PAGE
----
IE8 Meta

Wednesday, February 13, 2008 0:58 | Filed in Standards, Technology

Okay, I’ve covered this briefly before but as it was buried deep inside the post, people might not have actually bothered to read it, assuming they were even interested in my opinion in the first place. Plus, having read what Roger and Eric have to say on it, as well as the 600+ comments on the IE blog entry, plus what Chris Wilson had to say about it, my opinions have crystallised somewhat.

I have three main thoughts on the subject. These are the first two.

  1. Blinking flip! (or words to that effect) Some people will look for any old excuse to have a kick at Microsoft, won’t they?
  2. I’m glad that a lot of people — on both sides of the argument — are able to remain reasonable about it. That’s how we should do things.

I worry that the third may come over as a little controversial.

I think it’s a good idea.

I don’t think it’s a perfect idea; if they could have found a way to implement “true standards mode” as default, that would have been perfect. But of course they couldn’t have done that without breaking various old sites that people expect to work (and will blame MS if they stop working in IE8).

After all, as Eric points out, this sort of happened before with the introduction of the DOCTYPE. You had to specifically tell your sites you wanted them to render in a particular way by using a DOCTYPE if you wanted standards-compliant code. In other words, it was an opt-in then too.

And it wasn’t a perfect solution then, either. I’ll acknowledge it’s an imperfect solution, but it’s also an imperfect world and I’d rather spend more time trying to make my sites usable and accessible to as many people as possible than bickering about what Microsoft should have done.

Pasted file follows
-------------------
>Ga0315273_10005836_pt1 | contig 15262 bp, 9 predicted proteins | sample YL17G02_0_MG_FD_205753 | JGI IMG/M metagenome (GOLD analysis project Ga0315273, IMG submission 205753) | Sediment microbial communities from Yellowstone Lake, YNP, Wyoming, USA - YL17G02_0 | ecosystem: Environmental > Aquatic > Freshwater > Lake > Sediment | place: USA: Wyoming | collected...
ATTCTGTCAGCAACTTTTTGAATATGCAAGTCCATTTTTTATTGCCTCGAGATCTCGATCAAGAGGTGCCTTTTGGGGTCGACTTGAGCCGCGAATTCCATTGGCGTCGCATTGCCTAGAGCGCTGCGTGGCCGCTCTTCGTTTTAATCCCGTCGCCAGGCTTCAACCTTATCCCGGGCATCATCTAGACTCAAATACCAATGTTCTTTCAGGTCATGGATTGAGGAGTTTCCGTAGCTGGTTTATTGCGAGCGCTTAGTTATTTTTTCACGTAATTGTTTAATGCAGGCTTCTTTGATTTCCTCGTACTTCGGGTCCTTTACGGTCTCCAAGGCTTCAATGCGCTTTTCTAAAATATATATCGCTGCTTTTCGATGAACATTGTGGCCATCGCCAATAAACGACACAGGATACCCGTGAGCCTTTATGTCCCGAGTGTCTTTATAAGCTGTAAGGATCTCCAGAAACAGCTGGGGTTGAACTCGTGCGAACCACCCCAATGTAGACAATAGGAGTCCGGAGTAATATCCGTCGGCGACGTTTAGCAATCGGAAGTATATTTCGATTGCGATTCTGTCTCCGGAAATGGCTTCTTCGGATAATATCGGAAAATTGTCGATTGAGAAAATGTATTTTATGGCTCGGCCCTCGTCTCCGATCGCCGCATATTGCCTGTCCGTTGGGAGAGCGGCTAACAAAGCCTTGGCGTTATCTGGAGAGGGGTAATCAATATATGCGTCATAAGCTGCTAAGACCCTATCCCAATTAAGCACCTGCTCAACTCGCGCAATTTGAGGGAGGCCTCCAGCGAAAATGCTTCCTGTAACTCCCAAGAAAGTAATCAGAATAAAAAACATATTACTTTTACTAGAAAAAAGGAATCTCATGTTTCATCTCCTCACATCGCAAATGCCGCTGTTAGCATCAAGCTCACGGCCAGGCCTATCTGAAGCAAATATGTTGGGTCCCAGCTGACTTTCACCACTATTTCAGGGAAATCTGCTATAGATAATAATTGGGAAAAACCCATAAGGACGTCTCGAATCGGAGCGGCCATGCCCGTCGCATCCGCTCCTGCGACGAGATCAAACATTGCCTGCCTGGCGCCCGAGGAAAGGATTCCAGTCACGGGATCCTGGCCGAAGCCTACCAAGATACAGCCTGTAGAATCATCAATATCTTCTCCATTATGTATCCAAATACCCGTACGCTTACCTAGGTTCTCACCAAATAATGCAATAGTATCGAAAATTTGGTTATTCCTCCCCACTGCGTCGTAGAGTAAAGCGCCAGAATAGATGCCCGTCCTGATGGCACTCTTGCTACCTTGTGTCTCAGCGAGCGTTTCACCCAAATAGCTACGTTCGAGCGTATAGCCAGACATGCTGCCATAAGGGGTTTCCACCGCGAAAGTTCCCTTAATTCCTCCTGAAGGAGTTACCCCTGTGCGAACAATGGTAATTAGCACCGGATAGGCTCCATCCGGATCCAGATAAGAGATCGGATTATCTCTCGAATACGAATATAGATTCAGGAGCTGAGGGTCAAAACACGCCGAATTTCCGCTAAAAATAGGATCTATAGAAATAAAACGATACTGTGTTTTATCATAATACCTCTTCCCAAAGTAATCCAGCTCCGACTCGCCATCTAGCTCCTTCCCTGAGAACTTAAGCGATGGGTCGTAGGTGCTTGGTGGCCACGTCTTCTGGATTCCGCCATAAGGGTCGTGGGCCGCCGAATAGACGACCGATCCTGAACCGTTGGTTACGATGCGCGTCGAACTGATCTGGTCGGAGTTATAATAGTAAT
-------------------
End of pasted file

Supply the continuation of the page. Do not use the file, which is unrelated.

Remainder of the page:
Of course, if Microsoft plan for retaining support for IE7 even through until IE15 or whatever, it’s going to make their job a lot harder, but hell, that’s not my problem. If they’re prepared to do that, that’s fine by me…

Will I risk using the edge case? (asks Microsoft to render according to whatever it’s most up-to-date standards are).

Of course. I expect Firefox, Opera, Camino, Safari and the like to render my pages according to whatever their most up to date standards are, trusting that if they tinker with the standards, they are doing so to make the rendering more standards compliant. So I’ll be doing the same with Internet Explorer.

It’s not that much of a drag for us hep standards cats to add one measly meta tag, is it?

(and yes, I have read the arguments against it. you’re entitled to hold a contrary opinion, but if you do then please don’t assume that I’m stupid or wrong; start from the assumption that I have access to the same data as you but have simply drawn a different conclusion…)

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2 Comments to IE8 Meta

  1. Anthony says:

    February 13th, 2008 at 8:28 am

    Yeah I agree, it’s not horrendous, but as I said in my post it just feels a bit clunky…

    I also find it quite amusing that they are so worried about breaking the web when their browsers have essentially already been doing that for years!

    I also think that it does set a bit of a precedent. What if Firefox wants you to add a bit of code, then Safari, then Opera, then every iteration of mobile browser.

    But, overall, it’s not going to cause the web to tumble down just because we had to add a few charcters of code. And at last we can move towards a much more stable design environment.

    It’s just not a very standardsy or elegant solution – and I think that is the reason why it has upset people so much.

  2. Georg says:

    February 14th, 2008 at 11:55 am

    What makes me dislike the announced ‘version targeting’ is the defaulting to IE7 when a known doctype is used and no ‘version targeting’ added. IE7 is a weak “stop-gap” version, and not a good fall-back/lock-down for non-updated sites and un-informed designers.

    Other than that the ‘version targeting’ is a non-issue for informed developers. We’ll play with it a bit when IE8 arrives – before settling on a suitable routine to get the kind of versioning each of us feel comfortable with.

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